Zelaschi C.,IUSS Pavia | Monteiro R.,IUSS Pavia | Pinho R.,University of Pavia
COMPDYN 2015 - 5th ECCOMAS Thematic Conference on Computational Methods in Structural Dynamics and Earthquake Engineering | Year: 2015

When carrying out loss assessment of a road network within a certain region, the characterization of the vulnerability of the existing population of bridges is one of the most relevant aspects. To such extent, in the last decades, the engineering community has recognised fragility curves as one of the fundamental and most effective tools in seismic risk assessment, correlating the probability of exceeding of specific limit states, which can instead be correlated with damage and loss, for different levels of intensity measures (IMs). The available literature mainly provides such curves as function of peak ground acceleration (PGA) or spectral acceleration (Sa), often preferred for the availability of national hazard information in terms of such parameters. However, when dealing with a bridge population of reinforced concrete bridges, Fajfar Index, peak ground velocity and root mean square velocity have been recently identified as the most promising intensity measures, in terms of efficiency, proficiency and sufficiency, notwithstanding the acceptable performance of PGA and Sa. As such, this paper intends to further extend the analysis of RC populations of bridges by providing a statistically sound comparison of analytical fragility curves based on traditional and innovative intensity measures of an extensive bridge population. Nonlinear static analyses of 3D RC bridge models are carried out. The bridge population is randomly generated using Latin Hypercube sampling in order to include geometrical variability, in addition to aleatory and epistemic uncertainties. For what concerns the seismic ground motion, a proper selection of records was performed, according to a recent selection and scaling procedure (Conditional Spectrum Method).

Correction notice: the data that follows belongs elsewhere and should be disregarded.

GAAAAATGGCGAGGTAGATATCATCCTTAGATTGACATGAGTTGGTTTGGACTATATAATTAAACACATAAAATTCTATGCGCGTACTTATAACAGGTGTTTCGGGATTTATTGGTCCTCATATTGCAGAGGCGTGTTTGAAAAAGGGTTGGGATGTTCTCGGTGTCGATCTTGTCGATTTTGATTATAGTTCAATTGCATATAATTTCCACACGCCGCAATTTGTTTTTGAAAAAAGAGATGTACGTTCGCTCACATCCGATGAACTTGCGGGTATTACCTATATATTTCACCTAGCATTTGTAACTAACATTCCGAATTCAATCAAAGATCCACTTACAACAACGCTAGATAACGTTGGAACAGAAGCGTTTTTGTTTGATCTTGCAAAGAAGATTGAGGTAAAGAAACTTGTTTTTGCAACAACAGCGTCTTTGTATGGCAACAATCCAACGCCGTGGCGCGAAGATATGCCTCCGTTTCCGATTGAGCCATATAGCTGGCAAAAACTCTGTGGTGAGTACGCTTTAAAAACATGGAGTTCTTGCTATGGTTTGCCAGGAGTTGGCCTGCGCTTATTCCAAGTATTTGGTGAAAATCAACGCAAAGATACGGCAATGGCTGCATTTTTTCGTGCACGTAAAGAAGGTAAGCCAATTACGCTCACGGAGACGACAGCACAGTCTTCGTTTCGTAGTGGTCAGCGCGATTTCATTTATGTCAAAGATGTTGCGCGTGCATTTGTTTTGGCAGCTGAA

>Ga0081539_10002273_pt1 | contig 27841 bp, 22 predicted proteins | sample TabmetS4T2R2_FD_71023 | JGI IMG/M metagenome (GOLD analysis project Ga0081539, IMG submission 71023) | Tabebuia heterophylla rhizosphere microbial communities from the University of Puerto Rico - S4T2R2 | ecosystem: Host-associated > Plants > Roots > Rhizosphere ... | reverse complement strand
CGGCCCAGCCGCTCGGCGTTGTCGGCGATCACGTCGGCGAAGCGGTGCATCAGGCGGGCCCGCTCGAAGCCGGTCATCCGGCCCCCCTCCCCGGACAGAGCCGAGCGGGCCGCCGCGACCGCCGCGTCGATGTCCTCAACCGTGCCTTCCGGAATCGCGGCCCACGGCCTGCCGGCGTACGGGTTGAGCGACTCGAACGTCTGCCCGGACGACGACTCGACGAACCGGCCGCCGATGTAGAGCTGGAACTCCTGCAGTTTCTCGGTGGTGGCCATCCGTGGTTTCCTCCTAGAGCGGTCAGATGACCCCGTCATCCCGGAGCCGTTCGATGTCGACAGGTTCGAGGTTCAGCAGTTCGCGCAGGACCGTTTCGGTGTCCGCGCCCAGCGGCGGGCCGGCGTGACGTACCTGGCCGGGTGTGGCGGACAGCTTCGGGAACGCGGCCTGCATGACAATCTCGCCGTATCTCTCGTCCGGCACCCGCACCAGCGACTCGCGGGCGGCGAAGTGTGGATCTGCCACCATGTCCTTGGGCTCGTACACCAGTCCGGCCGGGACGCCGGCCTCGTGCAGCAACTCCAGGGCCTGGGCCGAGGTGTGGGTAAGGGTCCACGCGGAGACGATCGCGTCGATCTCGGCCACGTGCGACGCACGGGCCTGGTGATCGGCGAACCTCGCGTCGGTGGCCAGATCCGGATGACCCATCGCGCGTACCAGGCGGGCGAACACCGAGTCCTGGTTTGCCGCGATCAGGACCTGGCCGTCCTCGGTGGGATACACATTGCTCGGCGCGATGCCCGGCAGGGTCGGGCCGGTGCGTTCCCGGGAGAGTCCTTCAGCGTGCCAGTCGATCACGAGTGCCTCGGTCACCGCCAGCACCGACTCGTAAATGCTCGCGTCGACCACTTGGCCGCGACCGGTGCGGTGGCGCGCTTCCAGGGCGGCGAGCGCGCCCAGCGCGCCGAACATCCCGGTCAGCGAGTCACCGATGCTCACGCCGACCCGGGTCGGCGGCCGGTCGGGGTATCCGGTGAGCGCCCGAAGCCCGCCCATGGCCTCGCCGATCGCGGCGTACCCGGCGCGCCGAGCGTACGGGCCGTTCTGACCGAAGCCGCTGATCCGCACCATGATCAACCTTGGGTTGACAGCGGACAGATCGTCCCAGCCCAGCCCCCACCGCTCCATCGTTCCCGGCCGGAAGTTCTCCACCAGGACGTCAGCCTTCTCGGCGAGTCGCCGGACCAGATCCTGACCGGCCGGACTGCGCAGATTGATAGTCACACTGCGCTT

Milanesi R.R.,IUSS Pavia | Morandi P.,University of Pavia | Magenes G.,University of Pavia | Binici B.,Middle East Technical University
COMPDYN 2015 - 5th ECCOMAS Thematic Conference on Computational Methods in Structural Dynamics and Earthquake Engineering | Year: 2015

Unreinforced masonry non-structural infills in RC structures are widely used in many countries. However, they are often designed with simplified methods which do not consider accurately their interaction with the structure. The limitation of their damage induced by earthquakes is of major interest for the prevention of extensive economic losses and possible threats to human lives. During the last decades several researches have been accomplished all around the world, and many different aspects have been investigated. The increasing interest on masonry infill is due to both the observation of unsatisfactory behaviour of infilled frame structures after real earthquakes and the difficulty to reach a widely scientifically recognized solution. Even if measures for the prevention of infill damage are to some extent included in modern seismic design code, an effective design procedure has not yet been achieved. The object of this study is to perform a numerical Finite Element Model simulation of a reinforced concrete frame specimen infilled with unreinforced Autoclaved Aerated Concrete masonry infill, in order to be able to study accurately the influence and the interaction of the non-structural wall to the reinforced concrete frame. A meso-modelling approach has been followed and the calibration has been performed according to the results of in-plane cyclic tests on single bay - single storey bare and infilled frames which have been carried out at the Department of Civil Engineering and Architecture of the University of Pavia [1, 3]. In order to obtain the parameters of the infill material, the numerical simulation has been performed, in first instance, with reference to tests of mechanical characterization and to inplane cyclic tests on load-bearing AAC masonry, similar to the one used for the infill [2, 3]. The model has been validated via non-linear static analyses. Moreover, the change in moment and shear demands on the RC members of the frame due to the influence of the presence of the infill as respect to the bare frame condition has also been investigated.